Along with the Spleen, the Stomach is responsible for the digestion of food. The symptoms of Stomach-qi deficiency are very similar to those of Spleen-qi deficiency, and may also be accompanied by a loss of the sense of taste.
Stomach-qi deficiency is usually caused by a diet which is lacking in nutrition or protein, or simply not eating enough. It can also be a result of chronic disease.
According to TCM, the Kidneys play an important role in growth, development and reproduction. They provide the basis for all yin and yang within our bodies and play a key part in qi formation. Kidney-qi is also responsible for controlling the opening and closing of the lower orifices (the urethra and anus) and keeping urine in the bladder.
As well as the general symptoms of qi deficiency, Kidney-qi deficiency can cause:
- Weak or painful lower back
- Frequent and abundant urination
- A weak stream of urine
- Incontinence or bed-wetting
- Premature ejaculation
- Excessive vaginal discharge
- Prolapse of the womb
The main reason that Kidney-qi becomes deficient is related to the Kidneys role in reproduction. In TCM, excessive sexual activity in men and multiple childbirths in women are said to weaken the Kidneys over time. This reduces their ability to hold things in, resulting in leaking urine, semen or vaginal discharge. Overwork, chronic illness and old age may also contribute to Kidney-qi deficiency.
The Heart is seen as the seat of our mind and emotions in TCM. It also plays an important role in the formation and circulation of blood.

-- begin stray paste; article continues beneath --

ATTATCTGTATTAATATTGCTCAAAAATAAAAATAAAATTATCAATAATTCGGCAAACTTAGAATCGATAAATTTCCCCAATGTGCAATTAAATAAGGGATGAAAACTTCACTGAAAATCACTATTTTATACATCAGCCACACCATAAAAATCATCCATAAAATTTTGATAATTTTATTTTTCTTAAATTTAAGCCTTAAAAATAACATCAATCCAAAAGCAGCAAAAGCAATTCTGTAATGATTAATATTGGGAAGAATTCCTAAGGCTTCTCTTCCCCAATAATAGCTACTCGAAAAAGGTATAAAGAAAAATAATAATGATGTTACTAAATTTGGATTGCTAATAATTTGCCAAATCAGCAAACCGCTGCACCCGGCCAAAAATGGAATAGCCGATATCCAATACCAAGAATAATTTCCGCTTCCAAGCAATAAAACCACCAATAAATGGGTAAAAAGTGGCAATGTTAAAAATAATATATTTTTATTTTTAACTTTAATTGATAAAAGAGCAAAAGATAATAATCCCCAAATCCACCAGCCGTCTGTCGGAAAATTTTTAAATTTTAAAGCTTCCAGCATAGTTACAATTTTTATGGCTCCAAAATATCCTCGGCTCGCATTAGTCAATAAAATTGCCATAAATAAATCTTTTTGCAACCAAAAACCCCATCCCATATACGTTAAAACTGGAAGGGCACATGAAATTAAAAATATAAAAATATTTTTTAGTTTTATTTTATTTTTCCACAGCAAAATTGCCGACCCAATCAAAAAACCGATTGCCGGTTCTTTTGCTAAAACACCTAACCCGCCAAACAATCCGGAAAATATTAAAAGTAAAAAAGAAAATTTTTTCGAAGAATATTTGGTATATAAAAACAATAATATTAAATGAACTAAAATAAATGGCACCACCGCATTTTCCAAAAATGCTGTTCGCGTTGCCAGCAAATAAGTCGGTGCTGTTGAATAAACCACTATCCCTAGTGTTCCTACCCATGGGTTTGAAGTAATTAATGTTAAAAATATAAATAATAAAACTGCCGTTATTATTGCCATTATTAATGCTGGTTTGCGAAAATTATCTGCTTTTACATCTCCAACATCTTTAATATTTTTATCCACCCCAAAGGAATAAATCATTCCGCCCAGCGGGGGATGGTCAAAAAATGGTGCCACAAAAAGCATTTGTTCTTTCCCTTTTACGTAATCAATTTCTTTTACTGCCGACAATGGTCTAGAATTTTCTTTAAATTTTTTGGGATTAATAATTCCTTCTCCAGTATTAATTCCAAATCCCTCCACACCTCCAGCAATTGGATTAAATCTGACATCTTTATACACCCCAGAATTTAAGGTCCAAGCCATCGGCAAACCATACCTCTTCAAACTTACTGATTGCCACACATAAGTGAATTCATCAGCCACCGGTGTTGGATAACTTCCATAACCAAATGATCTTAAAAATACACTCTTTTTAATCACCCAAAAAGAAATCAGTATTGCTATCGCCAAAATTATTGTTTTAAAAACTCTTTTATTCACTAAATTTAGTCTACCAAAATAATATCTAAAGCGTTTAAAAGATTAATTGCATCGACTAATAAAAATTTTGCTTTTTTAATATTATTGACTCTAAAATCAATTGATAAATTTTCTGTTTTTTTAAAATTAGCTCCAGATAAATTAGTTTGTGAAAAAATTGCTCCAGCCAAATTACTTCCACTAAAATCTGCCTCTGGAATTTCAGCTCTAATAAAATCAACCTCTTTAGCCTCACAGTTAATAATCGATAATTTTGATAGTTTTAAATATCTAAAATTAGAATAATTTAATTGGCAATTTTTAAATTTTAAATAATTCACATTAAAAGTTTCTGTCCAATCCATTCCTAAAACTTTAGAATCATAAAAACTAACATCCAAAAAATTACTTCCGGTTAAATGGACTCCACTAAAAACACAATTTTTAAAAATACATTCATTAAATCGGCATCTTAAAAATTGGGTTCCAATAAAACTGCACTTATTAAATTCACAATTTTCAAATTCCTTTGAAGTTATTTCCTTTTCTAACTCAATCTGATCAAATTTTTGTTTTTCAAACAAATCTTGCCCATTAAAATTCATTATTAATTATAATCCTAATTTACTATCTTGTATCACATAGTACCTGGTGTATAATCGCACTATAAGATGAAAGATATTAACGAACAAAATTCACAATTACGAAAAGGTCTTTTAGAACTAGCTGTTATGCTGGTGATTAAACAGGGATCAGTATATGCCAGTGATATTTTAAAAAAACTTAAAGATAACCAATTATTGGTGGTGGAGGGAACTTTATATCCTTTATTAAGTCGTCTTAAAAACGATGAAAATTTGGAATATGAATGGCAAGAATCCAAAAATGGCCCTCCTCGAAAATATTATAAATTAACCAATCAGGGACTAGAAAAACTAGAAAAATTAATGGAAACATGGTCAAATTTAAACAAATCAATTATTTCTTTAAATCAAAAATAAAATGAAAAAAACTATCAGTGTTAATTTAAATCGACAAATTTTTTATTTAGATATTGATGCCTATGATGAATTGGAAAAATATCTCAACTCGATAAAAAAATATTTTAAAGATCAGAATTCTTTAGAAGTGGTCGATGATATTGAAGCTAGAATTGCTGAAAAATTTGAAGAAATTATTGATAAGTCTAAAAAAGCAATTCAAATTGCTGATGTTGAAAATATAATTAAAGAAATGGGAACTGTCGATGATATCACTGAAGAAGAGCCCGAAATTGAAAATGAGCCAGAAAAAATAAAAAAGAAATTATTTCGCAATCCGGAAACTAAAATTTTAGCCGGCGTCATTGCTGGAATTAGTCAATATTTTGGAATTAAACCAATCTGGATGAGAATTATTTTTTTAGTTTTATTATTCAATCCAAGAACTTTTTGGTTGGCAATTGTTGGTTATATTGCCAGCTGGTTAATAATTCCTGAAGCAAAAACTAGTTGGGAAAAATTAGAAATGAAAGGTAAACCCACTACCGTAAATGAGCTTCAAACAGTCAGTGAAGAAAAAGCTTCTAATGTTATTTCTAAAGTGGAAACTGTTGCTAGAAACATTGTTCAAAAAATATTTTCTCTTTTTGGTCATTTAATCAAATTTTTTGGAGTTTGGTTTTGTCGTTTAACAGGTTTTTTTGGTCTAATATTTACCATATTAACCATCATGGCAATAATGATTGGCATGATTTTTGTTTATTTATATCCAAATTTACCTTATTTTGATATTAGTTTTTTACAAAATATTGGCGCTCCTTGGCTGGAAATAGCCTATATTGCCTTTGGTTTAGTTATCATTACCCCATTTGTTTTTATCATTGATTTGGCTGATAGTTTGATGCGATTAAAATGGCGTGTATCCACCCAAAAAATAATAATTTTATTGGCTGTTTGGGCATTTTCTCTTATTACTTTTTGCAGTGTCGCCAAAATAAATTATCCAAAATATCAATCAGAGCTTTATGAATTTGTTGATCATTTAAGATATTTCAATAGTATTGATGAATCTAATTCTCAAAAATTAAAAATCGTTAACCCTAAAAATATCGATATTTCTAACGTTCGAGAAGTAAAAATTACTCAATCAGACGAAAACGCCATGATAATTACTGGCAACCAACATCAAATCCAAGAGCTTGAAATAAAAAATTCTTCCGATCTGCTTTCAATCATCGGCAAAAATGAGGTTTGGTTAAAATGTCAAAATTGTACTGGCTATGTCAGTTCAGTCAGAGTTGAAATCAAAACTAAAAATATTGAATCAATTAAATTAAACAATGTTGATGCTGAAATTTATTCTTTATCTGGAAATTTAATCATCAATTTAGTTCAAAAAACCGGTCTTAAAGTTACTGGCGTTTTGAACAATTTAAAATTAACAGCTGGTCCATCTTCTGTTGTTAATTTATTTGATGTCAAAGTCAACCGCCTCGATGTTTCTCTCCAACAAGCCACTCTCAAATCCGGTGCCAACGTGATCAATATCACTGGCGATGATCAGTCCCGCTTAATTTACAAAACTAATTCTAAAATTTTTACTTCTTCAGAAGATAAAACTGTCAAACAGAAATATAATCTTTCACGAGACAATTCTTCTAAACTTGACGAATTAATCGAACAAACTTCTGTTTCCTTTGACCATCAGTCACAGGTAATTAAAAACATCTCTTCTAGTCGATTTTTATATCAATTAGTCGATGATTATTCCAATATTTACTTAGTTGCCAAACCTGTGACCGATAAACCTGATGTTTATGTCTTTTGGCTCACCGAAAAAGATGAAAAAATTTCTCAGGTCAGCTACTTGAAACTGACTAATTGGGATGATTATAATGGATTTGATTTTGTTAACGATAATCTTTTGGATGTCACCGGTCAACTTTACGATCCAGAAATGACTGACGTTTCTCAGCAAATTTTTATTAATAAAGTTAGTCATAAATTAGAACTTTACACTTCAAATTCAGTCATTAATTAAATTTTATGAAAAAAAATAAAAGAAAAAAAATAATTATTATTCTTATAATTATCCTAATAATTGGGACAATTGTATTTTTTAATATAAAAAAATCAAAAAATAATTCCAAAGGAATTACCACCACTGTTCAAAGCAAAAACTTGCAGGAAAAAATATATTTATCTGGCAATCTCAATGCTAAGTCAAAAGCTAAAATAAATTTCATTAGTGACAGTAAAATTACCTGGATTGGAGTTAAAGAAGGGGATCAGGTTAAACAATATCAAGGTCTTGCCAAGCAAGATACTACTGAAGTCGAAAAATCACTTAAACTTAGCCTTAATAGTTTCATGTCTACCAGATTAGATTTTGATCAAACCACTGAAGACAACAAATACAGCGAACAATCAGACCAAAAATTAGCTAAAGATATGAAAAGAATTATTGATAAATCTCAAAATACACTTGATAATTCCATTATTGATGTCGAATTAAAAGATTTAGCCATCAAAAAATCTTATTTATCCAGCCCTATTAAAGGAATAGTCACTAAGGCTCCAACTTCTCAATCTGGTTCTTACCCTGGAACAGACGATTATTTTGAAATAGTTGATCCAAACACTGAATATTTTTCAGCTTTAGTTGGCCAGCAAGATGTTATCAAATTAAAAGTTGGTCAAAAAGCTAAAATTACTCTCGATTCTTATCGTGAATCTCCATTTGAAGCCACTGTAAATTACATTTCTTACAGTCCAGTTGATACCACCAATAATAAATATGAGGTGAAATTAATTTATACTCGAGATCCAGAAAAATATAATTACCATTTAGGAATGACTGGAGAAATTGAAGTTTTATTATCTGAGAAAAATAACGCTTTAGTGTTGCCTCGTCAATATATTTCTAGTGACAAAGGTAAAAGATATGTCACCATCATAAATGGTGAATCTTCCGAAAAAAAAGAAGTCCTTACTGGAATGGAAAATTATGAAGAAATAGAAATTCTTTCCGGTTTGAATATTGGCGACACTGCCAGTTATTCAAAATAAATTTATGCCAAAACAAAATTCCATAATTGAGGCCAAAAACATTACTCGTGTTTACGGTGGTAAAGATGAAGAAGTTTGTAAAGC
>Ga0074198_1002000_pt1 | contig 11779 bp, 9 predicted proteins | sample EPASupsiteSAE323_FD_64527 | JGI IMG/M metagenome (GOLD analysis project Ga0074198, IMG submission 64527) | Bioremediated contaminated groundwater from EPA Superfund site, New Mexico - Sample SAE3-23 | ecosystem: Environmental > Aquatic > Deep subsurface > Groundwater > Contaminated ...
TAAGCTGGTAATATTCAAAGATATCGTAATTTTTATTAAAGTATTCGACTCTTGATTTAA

If your Heart-qi is deficient, you may experience all of the general qi deficiency symptoms, plus:
- Shortness of breath on exertion
Heart-qi can become deficient as a result of long-term emotional issues, especially sadness. It can also arise from chronic illness or extreme blood loss.
Preventing Qi Deficiency
Since the Lungs and the Spleen both play an important role in qi formation, it is crucial to look after these two organs well.
Ensure that you are getting enough qi from the air by exercising regularly. Exercise which raises your heart rate and gets you breathing deeply is especially good, so try running, cycling or racket sports. More gentle exercises such as tai chi, qi gong and yoga are also helpful as they promote deep breathing while you work out. Keep your chest open by paying attention to your posture and avoid stooping or hunching over for long periods.
It is also important to get enough qi from food. You can do this by eating nourishing, whole foods which are rich in vitamins, minerals and protein. As a rule, the fresher a food is, the more qi it has. It is therefore better to eat food which is locally produced and in season, rather than food which has traveled half way across the world or been processed. Slow, gentle cooking methods help to extract qi from food, and so stews and soups are perfect, especially if you have weak digestion. It is best to eat foods which release their qi slowly, such as complex carbohydrates, protein and high fiber foods.
Acupuncture for Qi Deficiency
Acupuncture is a branch of TCM which can directly influence the quality and quantity of your qi. There are many points on the body which are said to help to nourish qi and prevent deficiency. Points can also be selected which will help to support the Lungs and Spleen in their functions of extracting qi from air and food, or to deal with any specific symptoms that you may have.
Acupuncture can be combined with herbal medicine and other therapies such as moxibustion to further enhance its effects. Your acupuncturist will also be able to give you individually tailored lifestyle and dietary advice to help you boost your qi levels and keep you in good health.